Yes it takes some set up and yes it takes some understanding of some software but if you thought about your climate change questions and what you wanted to do you can have a community now actually drop dots.

Do that dot exercise, virtually. It's here for you now and this, now what you can do is that this is always digitally saved. You will always be able to refer to this and people will say "where does this go?".

 

Always have that platform. You say "ok, that's great but no one actually got to talk to me or do anything".

Ok, let's go to the next one. The next type you can have is an input session. We've all done it where we write on sticky notes and went to the board and put it on the wall. You can ask the question "did you do the sticky notes?".

 

This is absolutely something that we can do. What I'm going to ask everyone is what you like for Christmas and we'll go around again. We'll start again with you Ted and he is the purple. Ted, what would you like for Christmas? (Ted) I want a new guitar for Christmas.

 

Molly, what would you like? I'd like a covid vaccine. (Mike) There we go, good one.

 

Nancy, what would you like? I need a vaccum. (Mike) Very good. Cory, what would you like for Christmas? I was also going to say a vacuum but a Roomba. (Mike) Nice! Alright...It's also a great example.

 

Kerry-Ann, what would you like for Christmas? I would like to be on a beach somewhere. A vacation! (Mike) Good.

Now, you know, you got all these people and again this is a hybrid that I am asking you the question. We're putting them in when you're actually working together and have a group of people, you can be typing these in yourself and do 5, 6 or 10 or whatever you want.

 

Tiffany is sort of you showing right now (can you show us how you dropped in a new one). It's a drag and drop and there's a new one that you can add.

 

You have your colour and afterwards you can have a discussion.."ok, everyone thinks that this is what we like for Christmas but vacuums are actually the most popular".  

Everyone put on their notes, vacuums are the most popular and you can start to analyze these things. Right now, there's a lot of different software that do very similar things and I'm only showing you one.

 

I don't get paid by Miro (I don't get paid to do that), this isn't a sort of a sales pitch. What I want you to realize is that there is opportunity to do your (Indigenous) engagements the way you done them before as long as you can get your people online, on the phone and communicating.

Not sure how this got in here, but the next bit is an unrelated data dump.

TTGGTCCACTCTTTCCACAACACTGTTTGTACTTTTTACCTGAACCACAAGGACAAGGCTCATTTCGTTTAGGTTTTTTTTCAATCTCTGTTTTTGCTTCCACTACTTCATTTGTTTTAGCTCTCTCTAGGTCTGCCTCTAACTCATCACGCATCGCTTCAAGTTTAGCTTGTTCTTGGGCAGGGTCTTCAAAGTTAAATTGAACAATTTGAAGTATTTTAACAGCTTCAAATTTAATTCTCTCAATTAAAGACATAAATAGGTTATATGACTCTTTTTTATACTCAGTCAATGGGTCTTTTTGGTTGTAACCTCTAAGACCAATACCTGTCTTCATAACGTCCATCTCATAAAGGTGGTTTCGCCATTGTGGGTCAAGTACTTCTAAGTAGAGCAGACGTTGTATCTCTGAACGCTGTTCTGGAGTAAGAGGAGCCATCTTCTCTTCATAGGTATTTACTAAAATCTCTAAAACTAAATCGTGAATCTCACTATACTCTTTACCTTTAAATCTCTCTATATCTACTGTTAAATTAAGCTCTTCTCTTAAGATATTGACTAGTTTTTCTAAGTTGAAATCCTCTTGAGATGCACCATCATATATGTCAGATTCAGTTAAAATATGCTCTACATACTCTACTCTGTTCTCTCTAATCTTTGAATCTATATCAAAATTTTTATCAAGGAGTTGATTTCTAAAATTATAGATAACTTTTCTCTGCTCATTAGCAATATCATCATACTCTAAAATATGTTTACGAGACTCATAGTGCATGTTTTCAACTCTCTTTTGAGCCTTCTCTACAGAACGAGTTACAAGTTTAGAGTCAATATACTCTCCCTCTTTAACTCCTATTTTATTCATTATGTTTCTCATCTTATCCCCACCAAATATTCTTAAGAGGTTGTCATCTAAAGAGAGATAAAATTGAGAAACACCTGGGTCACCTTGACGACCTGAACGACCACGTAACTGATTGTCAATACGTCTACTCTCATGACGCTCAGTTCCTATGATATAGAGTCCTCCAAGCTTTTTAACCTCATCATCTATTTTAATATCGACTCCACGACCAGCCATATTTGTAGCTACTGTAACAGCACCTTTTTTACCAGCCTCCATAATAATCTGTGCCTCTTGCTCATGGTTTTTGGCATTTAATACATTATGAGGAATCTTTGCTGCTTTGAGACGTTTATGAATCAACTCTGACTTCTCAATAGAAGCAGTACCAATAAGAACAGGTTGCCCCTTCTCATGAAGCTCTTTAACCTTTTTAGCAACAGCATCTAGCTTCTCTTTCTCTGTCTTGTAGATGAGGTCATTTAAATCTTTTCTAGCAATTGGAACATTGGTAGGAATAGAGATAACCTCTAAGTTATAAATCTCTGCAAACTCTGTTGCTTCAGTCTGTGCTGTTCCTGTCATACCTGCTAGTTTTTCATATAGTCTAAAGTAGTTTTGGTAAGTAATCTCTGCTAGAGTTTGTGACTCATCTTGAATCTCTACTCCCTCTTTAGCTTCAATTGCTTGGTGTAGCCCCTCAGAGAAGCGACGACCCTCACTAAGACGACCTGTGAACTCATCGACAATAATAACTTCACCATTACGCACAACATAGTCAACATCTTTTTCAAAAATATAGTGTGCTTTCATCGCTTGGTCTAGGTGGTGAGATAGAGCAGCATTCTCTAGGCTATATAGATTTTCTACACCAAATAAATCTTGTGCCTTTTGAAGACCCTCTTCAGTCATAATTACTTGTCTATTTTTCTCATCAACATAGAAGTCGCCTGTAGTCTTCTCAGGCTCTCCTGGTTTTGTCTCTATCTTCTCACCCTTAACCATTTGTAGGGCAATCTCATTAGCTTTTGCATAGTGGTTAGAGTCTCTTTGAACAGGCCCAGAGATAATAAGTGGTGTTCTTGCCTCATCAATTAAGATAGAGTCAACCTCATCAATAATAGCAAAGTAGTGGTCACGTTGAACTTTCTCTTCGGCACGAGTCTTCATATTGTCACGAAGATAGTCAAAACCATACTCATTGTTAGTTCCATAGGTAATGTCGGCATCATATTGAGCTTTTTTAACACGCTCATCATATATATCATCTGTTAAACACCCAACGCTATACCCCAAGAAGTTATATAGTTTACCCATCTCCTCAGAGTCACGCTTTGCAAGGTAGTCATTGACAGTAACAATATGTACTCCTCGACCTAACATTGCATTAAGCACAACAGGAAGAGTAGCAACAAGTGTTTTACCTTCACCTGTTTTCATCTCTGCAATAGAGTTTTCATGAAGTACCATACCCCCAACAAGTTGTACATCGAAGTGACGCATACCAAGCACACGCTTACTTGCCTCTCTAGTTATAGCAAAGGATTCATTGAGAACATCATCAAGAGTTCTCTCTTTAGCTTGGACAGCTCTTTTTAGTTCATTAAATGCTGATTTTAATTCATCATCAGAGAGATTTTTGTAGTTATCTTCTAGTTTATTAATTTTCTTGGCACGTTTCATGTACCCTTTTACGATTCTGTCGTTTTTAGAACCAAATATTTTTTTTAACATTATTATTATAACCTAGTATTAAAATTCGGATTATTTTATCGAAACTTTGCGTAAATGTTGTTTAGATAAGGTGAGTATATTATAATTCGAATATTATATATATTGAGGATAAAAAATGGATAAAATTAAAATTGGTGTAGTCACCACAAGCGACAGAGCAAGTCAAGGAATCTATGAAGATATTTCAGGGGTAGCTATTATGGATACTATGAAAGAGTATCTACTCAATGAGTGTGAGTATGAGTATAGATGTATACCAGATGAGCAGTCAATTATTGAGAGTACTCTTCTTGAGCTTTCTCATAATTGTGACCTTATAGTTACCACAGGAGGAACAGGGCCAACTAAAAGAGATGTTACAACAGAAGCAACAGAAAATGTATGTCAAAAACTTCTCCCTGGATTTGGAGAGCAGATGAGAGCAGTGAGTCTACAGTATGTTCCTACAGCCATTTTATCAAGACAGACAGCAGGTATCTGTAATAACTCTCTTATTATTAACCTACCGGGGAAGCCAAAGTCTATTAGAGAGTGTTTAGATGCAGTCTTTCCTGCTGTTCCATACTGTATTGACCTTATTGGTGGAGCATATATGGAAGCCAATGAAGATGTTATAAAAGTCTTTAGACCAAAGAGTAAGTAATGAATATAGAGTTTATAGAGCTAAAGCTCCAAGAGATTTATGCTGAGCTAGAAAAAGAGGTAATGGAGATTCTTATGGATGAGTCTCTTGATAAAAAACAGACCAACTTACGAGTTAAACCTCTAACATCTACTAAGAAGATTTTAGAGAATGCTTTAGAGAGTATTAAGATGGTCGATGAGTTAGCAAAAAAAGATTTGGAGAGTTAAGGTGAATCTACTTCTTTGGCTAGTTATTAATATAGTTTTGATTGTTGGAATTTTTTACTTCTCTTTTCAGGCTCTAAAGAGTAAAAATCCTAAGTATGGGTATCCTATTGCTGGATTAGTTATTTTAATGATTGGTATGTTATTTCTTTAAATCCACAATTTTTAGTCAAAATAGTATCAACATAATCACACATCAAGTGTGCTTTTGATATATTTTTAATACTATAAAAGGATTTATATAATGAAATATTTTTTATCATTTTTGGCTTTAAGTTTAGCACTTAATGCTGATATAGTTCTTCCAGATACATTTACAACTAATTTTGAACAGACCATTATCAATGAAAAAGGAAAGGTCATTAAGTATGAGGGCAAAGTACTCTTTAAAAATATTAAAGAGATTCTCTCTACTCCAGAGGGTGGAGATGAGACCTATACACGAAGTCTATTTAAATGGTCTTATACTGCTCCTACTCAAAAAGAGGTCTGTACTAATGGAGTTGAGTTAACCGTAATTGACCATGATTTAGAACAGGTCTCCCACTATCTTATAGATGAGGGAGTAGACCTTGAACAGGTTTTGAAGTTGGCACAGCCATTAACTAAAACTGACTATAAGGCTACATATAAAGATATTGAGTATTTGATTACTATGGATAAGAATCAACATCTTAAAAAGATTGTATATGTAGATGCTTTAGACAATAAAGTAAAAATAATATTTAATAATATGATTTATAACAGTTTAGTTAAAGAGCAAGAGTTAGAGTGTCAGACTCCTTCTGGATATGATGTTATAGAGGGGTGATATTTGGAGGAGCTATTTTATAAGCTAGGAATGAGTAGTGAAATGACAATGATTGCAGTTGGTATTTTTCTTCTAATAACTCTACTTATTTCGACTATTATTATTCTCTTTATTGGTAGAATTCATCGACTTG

This is two people, Tiffany and I working together and she's grouping them together quite easily and quite quickly. At the end, we're actually going to have a visual display that can go right into your report.

Usually what we do now is take a picture using our camera. Now we want to have it the other way, where you can have what looks like a nicely produced element out of this.

I just wanted to show you that quickly as a little end to my spiel before you get into your meeting. There are other elements and more depth that we can get into and engagement and how you do it but I think (in times of covid)

 

I just want everyone to know that there are other options. There are ways to make your engagements more effective now and historically and into the future (I think) so Kerry-Ann, I'm going to pass it over to you to monitor a question and answer that would be great.

Otherwise Tiffany and I will stop here and let you go to your other meeting.

(Kerry-Ann CIPS Environmental Partnership Coordinator) Sure Mike, that was awesome. Thank you! I even learned something new (I always learn something from you!).

 

With that being said, Does anyone have any questions that they want to pose to Mike about what he's put forward here in regards to community engagement?

 

Like he said, he's been in this, the community engagement world for many, many years. He's very, very good at it and if you have any questions for him, please fire away.

(Nancy) I have a few comments. This is all new to us but in our community. We just opened our school and we had 5 community engagements before we opened our school. Some of this stuff you were talking about we did do.

 

Trying to get that population and we got a really good turnout for our schools so we got about, in total 20 parents. It's been really, really good and I enjoyed your presentation though. It gave me more ideas moving forward with this particular project. (Mike) Great. Thank you Nancy.

(Kerry-Ann) Ted or Cory did you have any comments or questions for Mike.

(Mike) Ted, it looks like you jumped on first. (Ted) I'm a little bit curious about, when you do this Miro do you do it in combination with a video chat service?